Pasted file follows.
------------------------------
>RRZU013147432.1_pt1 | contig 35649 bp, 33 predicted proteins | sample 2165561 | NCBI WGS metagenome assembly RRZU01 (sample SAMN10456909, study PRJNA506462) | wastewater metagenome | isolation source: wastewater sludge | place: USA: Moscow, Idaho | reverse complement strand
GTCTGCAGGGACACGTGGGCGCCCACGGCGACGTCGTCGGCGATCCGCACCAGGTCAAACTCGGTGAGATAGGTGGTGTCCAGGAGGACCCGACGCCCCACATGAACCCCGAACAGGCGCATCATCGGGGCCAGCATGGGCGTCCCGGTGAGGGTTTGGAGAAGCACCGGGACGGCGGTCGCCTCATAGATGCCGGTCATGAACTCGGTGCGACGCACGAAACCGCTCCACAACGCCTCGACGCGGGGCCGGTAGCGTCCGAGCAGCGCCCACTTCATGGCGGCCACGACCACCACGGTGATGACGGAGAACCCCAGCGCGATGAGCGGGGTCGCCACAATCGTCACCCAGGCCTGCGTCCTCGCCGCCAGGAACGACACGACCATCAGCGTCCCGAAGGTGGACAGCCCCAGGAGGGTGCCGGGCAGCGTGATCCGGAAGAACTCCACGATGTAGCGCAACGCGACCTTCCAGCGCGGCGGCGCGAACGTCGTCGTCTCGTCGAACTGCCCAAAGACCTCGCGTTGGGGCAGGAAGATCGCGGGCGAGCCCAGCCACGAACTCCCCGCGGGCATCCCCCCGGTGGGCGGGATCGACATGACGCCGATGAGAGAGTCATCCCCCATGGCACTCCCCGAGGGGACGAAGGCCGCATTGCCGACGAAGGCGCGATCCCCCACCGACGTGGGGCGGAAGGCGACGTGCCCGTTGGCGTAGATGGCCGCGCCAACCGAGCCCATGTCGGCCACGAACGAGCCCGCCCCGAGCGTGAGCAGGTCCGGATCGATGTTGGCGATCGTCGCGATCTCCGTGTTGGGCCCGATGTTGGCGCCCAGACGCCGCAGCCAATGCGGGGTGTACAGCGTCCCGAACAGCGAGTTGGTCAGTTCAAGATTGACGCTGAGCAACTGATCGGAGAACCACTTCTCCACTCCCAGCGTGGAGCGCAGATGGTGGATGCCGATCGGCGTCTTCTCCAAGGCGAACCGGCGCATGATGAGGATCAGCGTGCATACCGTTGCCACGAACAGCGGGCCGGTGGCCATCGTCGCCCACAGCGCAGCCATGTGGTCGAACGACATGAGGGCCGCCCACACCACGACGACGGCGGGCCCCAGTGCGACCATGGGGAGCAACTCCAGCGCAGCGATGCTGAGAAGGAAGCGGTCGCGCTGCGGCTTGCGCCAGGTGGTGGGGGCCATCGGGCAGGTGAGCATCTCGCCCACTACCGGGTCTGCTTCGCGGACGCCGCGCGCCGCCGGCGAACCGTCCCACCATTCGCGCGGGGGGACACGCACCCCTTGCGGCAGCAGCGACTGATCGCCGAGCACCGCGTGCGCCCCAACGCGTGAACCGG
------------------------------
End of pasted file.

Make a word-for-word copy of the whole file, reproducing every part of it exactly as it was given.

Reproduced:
>RRZU013147432.1_pt1 | contig 35649 bp, 33 predicted proteins | sample 2165561 | NCBI WGS metagenome assembly RRZU01 (sample SAMN10456909, study PRJNA506462) | wastewater metagenome | isolation source: wastewater sludge | place: USA: Moscow, Idaho | reverse complement strand
GTCTGCAGGGACACGTGGGCGCCCACGGCGACGTCGTCGGCGATCCGCACCAGGTCAAACTCGGTGAGATAGGTGGTGTCCAGGAGGACCCGACGCCCCACATGAACCCCGAACAGGCGCATCATCGGGGCCAGCATGGGCGTCCCGGTGAGGGTTTGGAGAAGCACCGGGACGGCGGTCGCCTCATAGATGCCGGTCATGAACTCGGTGCGACGCACGAAACCGCTCCACAACGCCTCGACGCGGGGCCGGTAGCGTCCGAGCAGCGCCCACTTCATGGCGGCCACGACCACCACGGTGATGACGGAGAACCCCAGCGCGATGAGCGGGGTCGCCACAATCGTCACCCAGGCCTGCGTCCTCGCCGCCAGGAACGACACGACCATCAGCGTCCCGAAGGTGGACAGCCCCAGGAGGGTGCCGGGCAGCGTGATCCGGAAGAACTCCACGATGTAGCGCAACGCGACCTTCCAGCGCGGCGGCGCGAACGTCGTCGTCTCGTCGAACTGCCCAAAGACCTCGCGTTGGGGCAGGAAGATCGCGGGCGAGCCCAGCCACGAACTCCCCGCGGGCATCCCCCCGGTGGGCGGGATCGACATGACGCCGATGAGAGAGTCATCCCCCATGGCACTCCCCGAGGGGACGAAGGCCGCATTGCCGACGAAGGCGCGATCCCCCACCGACGTGGGGCGGAAGGCGACGTGCCCGTTGGCGTAGATGGCCGCGCCAACCGAGCCCATGTCGGCCACGAACGAGCCCGCCCCGAGCGTGAGCAGGTCCGGATCGATGTTGGCGATCGTCGCGATCTCCGTGTTGGGCCCGATGTTGGCGCCCAGACGCCGCAGCCAATGCGGGGTGTACAGCGTCCCGAACAGCGAGTTGGTCAGTTCAAGATTGACGCTGAGCAACTGATCGGAGAACCACTTCTCCACTCCCAGCGTGGAGCGCAGATGGTGGATGCCGATCGGCGTCTTCTCCAAGGCGAACCGGCGCATGATGAGGATCAGCGTGCATACCGTTGCCACGAACAGCGGGCCGGTGGCCATCGTCGCCCACAGCGCAGCCATGTGGTCGAACGACATGAGGGCCGCCCACACCACGACGACGGCGGGCCCCAGTGCGACCATGGGGAGCAACTCCAGCGCAGCGATGCTGAGAAGGAAGCGGTCGCGCTGCGGCTTGCGCCAGGTGGTGGGGGCCATCGGGCAGGTGAGCATCTCGCCCACTACCGGGTCTGCTTCGCGGACGCCGCGCGCCGCCGGCGAACCGTCCCACCATTCGCGCGGGGGGACACGCACCCCTTGCGGCAGCAGCGACTGATCGCCGAGCACCGCGTGCGCCCCAACGCGTGAACCGG